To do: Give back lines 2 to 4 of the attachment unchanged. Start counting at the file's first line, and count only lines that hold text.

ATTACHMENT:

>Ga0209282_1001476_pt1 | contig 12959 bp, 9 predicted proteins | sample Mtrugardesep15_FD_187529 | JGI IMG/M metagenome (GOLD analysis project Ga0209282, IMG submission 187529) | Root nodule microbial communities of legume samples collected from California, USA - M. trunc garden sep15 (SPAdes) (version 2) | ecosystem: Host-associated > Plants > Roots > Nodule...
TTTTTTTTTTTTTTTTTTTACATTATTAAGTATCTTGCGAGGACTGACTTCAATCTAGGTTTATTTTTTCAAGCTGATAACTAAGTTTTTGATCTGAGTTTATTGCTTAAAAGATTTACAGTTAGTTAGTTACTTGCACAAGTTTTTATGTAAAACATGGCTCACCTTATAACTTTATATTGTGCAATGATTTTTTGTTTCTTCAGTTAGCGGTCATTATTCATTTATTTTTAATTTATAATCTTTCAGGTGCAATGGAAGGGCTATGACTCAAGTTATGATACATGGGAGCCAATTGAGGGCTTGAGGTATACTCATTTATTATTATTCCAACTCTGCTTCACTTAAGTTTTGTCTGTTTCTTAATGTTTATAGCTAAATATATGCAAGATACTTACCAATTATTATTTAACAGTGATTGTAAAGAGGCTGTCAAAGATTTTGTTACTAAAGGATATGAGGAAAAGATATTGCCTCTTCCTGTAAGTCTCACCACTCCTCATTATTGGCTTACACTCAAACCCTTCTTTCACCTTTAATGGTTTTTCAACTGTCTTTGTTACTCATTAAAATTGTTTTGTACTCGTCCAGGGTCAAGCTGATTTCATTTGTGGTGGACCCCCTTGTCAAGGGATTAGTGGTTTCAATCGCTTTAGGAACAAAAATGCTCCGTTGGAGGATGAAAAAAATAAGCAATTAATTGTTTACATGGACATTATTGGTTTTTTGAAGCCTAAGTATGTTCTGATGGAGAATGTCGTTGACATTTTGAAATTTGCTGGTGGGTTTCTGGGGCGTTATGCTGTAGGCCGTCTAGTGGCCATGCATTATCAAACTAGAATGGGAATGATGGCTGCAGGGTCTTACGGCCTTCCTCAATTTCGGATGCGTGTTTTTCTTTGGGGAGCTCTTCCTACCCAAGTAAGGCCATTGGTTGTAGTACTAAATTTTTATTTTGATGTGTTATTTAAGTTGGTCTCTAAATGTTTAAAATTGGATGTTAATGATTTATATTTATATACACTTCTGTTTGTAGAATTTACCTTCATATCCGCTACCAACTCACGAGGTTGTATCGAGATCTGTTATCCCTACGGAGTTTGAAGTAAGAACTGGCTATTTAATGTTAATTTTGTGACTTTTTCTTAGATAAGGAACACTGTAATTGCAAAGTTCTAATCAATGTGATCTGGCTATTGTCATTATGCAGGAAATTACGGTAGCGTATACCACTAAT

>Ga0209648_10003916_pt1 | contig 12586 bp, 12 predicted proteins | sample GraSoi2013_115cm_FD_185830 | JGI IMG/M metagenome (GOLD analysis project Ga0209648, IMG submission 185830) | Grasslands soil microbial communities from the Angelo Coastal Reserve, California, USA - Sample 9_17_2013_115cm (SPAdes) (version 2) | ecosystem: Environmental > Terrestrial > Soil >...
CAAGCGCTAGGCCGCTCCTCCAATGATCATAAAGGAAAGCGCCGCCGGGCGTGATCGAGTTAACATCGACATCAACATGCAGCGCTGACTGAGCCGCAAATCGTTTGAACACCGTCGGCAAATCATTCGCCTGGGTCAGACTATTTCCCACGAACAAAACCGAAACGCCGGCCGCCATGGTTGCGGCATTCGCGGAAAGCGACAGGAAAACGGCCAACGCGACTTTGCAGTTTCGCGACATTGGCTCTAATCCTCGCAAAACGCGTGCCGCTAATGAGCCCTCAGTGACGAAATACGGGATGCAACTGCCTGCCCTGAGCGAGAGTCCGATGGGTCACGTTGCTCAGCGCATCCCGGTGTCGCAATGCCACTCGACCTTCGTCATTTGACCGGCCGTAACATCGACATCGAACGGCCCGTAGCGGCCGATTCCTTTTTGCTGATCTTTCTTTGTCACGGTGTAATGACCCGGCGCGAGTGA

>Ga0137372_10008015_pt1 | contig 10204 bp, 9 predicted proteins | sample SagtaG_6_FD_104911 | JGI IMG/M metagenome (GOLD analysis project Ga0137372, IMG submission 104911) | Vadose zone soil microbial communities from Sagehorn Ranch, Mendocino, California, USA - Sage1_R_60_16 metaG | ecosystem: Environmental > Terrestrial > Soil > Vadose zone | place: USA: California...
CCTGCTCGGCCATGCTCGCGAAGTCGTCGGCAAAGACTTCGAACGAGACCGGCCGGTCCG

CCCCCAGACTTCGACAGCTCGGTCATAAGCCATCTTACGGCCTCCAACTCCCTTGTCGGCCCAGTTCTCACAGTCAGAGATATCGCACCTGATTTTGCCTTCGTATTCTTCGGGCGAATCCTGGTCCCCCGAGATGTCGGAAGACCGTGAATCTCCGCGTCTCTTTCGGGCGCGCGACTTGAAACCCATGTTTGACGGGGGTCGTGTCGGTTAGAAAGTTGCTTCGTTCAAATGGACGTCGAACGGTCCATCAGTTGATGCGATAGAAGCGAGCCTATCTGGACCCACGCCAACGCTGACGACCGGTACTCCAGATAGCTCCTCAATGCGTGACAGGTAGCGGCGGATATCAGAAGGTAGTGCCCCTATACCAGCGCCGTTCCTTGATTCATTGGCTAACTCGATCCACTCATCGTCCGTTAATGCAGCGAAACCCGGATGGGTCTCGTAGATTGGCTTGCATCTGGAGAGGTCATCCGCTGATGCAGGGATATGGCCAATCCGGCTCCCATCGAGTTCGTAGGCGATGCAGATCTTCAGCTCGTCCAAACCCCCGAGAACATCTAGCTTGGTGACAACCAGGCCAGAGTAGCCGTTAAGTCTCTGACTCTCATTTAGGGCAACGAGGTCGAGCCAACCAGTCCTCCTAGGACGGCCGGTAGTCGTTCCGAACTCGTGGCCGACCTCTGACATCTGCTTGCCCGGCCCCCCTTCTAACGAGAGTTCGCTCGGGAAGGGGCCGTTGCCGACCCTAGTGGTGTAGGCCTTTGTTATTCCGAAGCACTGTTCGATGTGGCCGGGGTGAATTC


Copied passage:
TTTTTTTTTTTTTTTTTTTACATTATTAAGTATCTTGCGAGGACTGACTTCAATCTAGGTTTATTTTTTCAAGCTGATAACTAAGTTTTTGATCTGAGTTTATTGCTTAAAAGATTTACAGTTAGTTAGTTACTTGCACAAGTTTTTATGTAAAACATGGCTCACCTTATAACTTTATATTGTGCAATGATTTTTTGTTTCTTCAGTTAGCGGTCATTATTCATTTATTTTTAATTTATAATCTTTCAGGTGCAATGGAAGGGCTATGACTCAAGTTATGATACATGGGAGCCAATTGAGGGCTTGAGGTATACTCATTTATTATTATTCCAACTCTGCTTCACTTAAGTTTTGTCTGTTTCTTAATGTTTATAGCTAAATATATGCAAGATACTTACCAATTATTATTTAACAGTGATTGTAAAGAGGCTGTCAAAGATTTTGTTACTAAAGGATATGAGGAAAAGATATTGCCTCTTCCTGTAAGTCTCACCACTCCTCATTATTGGCTTACACTCAAACCCTTCTTTCACCTTTAATGGTTTTTCAACTGTCTTTGTTACTCATTAAAATTGTTTTGTACTCGTCCAGGGTCAAGCTGATTTCATTTGTGGTGGACCCCCTTGTCAAGGGATTAGTGGTTTCAATCGCTTTAGGAACAAAAATGCTCCGTTGGAGGATGAAAAAAATAAGCAATTAATTGTTTACATGGACATTATTGGTTTTTTGAAGCCTAAGTATGTTCTGATGGAGAATGTCGTTGACATTTTGAAATTTGCTGGTGGGTTTCTGGGGCGTTATGCTGTAGGCCGTCTAGTGGCCATGCATTATCAAACTAGAATGGGAATGATGGCTGCAGGGTCTTACGGCCTTCCTCAATTTCGGATGCGTGTTTTTCTTTGGGGAGCTCTTCCTACCCAAGTAAGGCCATTGGTTGTAGTACTAAATTTTTATTTTGATGTGTTATTTAAGTTGGTCTCTAAATGTTTAAAATTGGATGTTAATGATTTATATTTATATACACTTCTGTTTGTAGAATTTACCTTCATATCCGCTACCAACTCACGAGGTTGTATCGAGATCTGTTATCCCTACGGAGTTTGAAGTAAGAACTGGCTATTTAATGTTAATTTTGTGACTTTTTCTTAGATAAGGAACACTGTAATTGCAAAGTTCTAATCAATGTGATCTGGCTATTGTCATTATGCAGGAAATTACGGTAGCGTATACCACTAAT

>Ga0209648_10003916_pt1 | contig 12586 bp, 12 predicted proteins | sample GraSoi2013_115cm_FD_185830 | JGI IMG/M metagenome (GOLD analysis project Ga0209648, IMG submission 185830) | Grasslands soil microbial communities from the Angelo Coastal Reserve, California, USA - Sample 9_17_2013_115cm (SPAdes) (version 2) | ecosystem: Environmental > Terrestrial > Soil >...
CAAGCGCTAGGCCGCTCCTCCAATGATCATAAAGGAAAGCGCCGCCGGGCGTGATCGAGTTAACATCGACATCAACATGCAGCGCTGACTGAGCCGCAAATCGTTTGAACACCGTCGGCAAATCATTCGCCTGGGTCAGACTATTTCCCACGAACAAAACCGAAACGCCGGCCGCCATGGTTGCGGCATTCGCGGAAAGCGACAGGAAAACGGCCAACGCGACTTTGCAGTTTCGCGACATTGGCTCTAATCCTCGCAAAACGCGTGCCGCTAATGAGCCCTCAGTGACGAAATACGGGATGCAACTGCCTGCCCTGAGCGAGAGTCCGATGGGTCACGTTGCTCAGCGCATCCCGGTGTCGCAATGCCACTCGACCTTCGTCATTTGACCGGCCGTAACATCGACATCGAACGGCCCGTAGCGGCCGATTCCTTTTTGCTGATCTTTCTTTGTCACGGTGTAATGACCCGGCGCGAGTGA